The Princess of Rome

One day in Uganda I was picking up our daughter from a play date and wanted to take her picture with her friends. There were two little girls, one her age and the other a few years older, around 6. In the pictures, our girl and the friend her age are smiling and goofing and completely uninhibited, whereas the older girl stood ridged and uncomfortably self-aware. It was astounding to this new mother that yes, it all changes when self-consciousness sets in, when innocence is replaced by awareness. Not necessarily a bad thing, but a big moment and one I hoped would stay away as long as it could, so that our daughter could enjoy the bliss of ‘just being’ a little while longer.

I mentioned in an earlier post about moving to Rome and our wondering how a mixed family would be received and how it’s been nothing but welcoming. But it’s been so much more than that. You see, we came to a place where our daughter is a minority. In Uganda, she swam in a sea of sameness and it was mommy and daddy that were different. But here she would stand out, and I was so worried when we came that the self-consciousness moment would be forced upon her too soon. But wonderfully,  the complete opposite happened. Because Italians love life, and they LOVE children, and since it’s a live-out-loud culture, they make that known everywhere you go.

So yes, she stands out, but for all the right reasons.

For our daughter has become the princess of Rome. We cannot walk down the street nor go into a shop without someone pinching her cheeks, kissing her head, rubbing her hair, and always, always telling her she is beautiful. At a time in her life when her difference could have made her shrink, the Italians have let her stay young and wild and free.

I think of anywhere else in the world we could have gone: back to NY, where inappropriate questions (which we sometimes got when there on holiday) and/or indifference might have shaped her, or an area not welcoming to diversity which could have molded her, where we would have had to shield her, armor her.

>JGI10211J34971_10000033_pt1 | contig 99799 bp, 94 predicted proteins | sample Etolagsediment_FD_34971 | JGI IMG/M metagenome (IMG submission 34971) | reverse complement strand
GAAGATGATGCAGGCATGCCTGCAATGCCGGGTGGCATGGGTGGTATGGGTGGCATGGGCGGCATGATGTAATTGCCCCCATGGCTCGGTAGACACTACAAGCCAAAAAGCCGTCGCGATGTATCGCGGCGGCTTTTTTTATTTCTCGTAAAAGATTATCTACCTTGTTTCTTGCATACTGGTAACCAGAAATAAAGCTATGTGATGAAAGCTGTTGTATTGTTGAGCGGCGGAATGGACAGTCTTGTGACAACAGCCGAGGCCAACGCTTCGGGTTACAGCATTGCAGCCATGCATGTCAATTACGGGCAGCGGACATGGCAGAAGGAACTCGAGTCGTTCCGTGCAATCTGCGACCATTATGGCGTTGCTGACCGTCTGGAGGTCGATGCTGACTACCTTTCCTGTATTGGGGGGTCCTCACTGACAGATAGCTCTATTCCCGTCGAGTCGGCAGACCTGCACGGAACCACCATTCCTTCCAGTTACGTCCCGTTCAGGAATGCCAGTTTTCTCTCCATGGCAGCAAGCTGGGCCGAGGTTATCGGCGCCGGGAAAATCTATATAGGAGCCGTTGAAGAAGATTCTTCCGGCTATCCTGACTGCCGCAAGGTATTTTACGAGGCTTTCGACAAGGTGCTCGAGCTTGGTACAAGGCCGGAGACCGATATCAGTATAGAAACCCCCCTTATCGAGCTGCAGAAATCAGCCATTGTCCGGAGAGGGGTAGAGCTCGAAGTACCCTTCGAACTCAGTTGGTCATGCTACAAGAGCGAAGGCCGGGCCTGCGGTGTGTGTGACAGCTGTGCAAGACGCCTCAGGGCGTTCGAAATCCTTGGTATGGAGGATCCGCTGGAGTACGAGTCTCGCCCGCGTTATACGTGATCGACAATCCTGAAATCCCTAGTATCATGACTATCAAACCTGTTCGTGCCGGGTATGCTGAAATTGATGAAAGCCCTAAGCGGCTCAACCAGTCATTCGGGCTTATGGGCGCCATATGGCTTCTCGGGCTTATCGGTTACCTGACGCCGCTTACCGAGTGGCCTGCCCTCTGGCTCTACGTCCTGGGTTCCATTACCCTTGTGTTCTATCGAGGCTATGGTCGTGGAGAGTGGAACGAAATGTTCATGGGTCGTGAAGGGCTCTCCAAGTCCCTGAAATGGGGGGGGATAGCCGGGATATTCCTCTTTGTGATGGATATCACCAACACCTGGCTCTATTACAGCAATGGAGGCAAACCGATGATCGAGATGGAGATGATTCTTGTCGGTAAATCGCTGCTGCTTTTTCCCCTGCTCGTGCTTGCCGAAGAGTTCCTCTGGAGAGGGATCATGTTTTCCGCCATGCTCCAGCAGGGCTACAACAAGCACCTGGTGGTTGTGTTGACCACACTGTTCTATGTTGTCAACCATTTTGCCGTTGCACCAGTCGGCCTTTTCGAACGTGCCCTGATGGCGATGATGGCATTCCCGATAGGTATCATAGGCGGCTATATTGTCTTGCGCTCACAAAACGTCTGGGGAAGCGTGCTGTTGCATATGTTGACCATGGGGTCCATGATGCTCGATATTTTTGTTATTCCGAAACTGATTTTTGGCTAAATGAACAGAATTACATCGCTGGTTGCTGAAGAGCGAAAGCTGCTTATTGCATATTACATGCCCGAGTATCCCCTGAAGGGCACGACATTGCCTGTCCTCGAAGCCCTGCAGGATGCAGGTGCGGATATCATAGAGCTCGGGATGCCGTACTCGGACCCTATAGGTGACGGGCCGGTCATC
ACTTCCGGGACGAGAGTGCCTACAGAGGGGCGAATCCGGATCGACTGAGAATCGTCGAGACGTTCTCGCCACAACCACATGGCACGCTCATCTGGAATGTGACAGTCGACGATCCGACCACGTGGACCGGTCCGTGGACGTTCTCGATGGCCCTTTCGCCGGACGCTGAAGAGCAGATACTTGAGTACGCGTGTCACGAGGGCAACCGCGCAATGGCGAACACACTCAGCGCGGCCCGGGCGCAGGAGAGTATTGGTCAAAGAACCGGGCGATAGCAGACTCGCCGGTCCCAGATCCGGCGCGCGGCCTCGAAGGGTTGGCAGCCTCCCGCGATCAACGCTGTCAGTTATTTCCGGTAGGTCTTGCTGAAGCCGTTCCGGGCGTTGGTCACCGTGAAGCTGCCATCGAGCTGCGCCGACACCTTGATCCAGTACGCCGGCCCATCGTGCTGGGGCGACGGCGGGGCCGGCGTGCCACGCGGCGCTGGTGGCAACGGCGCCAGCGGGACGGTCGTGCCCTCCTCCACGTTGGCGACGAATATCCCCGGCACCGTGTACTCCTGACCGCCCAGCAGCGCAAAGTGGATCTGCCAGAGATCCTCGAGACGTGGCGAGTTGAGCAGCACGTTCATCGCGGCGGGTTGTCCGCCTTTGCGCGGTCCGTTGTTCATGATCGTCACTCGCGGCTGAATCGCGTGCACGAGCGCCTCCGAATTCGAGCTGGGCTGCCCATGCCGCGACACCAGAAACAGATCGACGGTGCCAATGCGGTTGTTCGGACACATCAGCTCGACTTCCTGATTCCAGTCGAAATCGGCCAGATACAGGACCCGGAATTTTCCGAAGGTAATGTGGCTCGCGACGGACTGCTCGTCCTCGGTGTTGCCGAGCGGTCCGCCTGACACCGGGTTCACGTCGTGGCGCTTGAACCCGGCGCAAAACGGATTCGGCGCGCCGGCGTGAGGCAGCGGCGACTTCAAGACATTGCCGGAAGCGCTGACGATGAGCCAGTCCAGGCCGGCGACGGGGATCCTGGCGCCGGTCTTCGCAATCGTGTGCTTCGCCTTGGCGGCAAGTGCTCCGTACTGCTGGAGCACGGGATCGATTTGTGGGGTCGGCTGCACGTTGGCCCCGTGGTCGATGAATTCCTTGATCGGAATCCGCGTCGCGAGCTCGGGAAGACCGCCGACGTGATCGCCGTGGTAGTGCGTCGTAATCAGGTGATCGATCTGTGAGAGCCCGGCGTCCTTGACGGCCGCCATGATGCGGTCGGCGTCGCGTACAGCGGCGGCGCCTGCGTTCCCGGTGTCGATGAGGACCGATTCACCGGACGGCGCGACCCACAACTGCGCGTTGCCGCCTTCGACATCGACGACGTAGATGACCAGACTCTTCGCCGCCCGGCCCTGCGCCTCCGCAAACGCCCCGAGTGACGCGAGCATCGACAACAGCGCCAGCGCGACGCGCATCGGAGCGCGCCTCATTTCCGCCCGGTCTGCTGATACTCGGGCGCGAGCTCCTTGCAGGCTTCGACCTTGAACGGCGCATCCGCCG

But we came to Rome, where there are no questions, no looks, no comments, just a family with a really cute kid and people who like to celebrate that. I can’t believe how lucky we got by winding up here and I will forever love Rome for this priceless gift that they have given our child.

13 thoughts on “The Princess of Rome

  1. Sabrina,
    I was directed to your blog by Joshua Malina, who I occasionally talk to through Twitter or email. I was very glad he pointed me here as I have always loved your work, partcularly on Sports Night and I could never understand why you weren’t acting anymore. Mystery solved. I just wanted to tell you that your blog is very moving and well written.

    My wife loves to travel and has spent weeks at a time in Kenya, Nigeria, Sudan, Mali and Morocco. I’ve never been able to understand the appeal and draw of Africa. It’s something she’s always had. She ocassionally mentions the idea of moving there someday. I wonder if you would be willing to talk to me (via email) about how someone who was clearly as skeptical as I am managed to adjust to that kind of life.

    Keep writing and I’ll keep reading,
    David

  2. I cannot believe that this blog existed long before @JoshuaMalina pointed it out in Twitterverse. What a gem! Sabrina, you are lovely, talented actress (that I’ve believed for years!), as well as — now I’ve discovered — a gifted writer! I know I’ll be back to read and catch-up… again and again! In the meantime, only the warmest wishes to you and your little family.

  3. I find your experience really interesting compared to mine. I am Italian and grew up in Rome though I now live in Tanzania. My two children are mixed race. Most people in Rome are nice to us distributing candies to the children etc but I often get insensitive and plain rude questions:

    Where did you get them from? is the most common
    Oh I thought you adopted them from the Caribbean
    Are they brother and sister?
    And the worst related to my daughter: “Che bella negretta” literally translated as what a pretty little negress!!!

    And people regularly stop to take pictures of them in town as if they were a tourist attraction, without even asking if its ok, drives me crazy.

    I wonder if Italians find it easier to relate to mixed race families that are not Italian…

    1. I am deeply saddened to hear of your experience. Thank you so much for sharing your story and wow, I will never understand people’s rudeness (to put it nicely). Perhaps you are right, the fact the we are outsiders makes the difference, but it shouldn’t. I hope it’s better in Tanzania. And that you broke some of those cameras!

  4. YES! you are soooooo rigtht! I did love this entry! this is what i was talking about!
    Lots of love to the italian princess!!!

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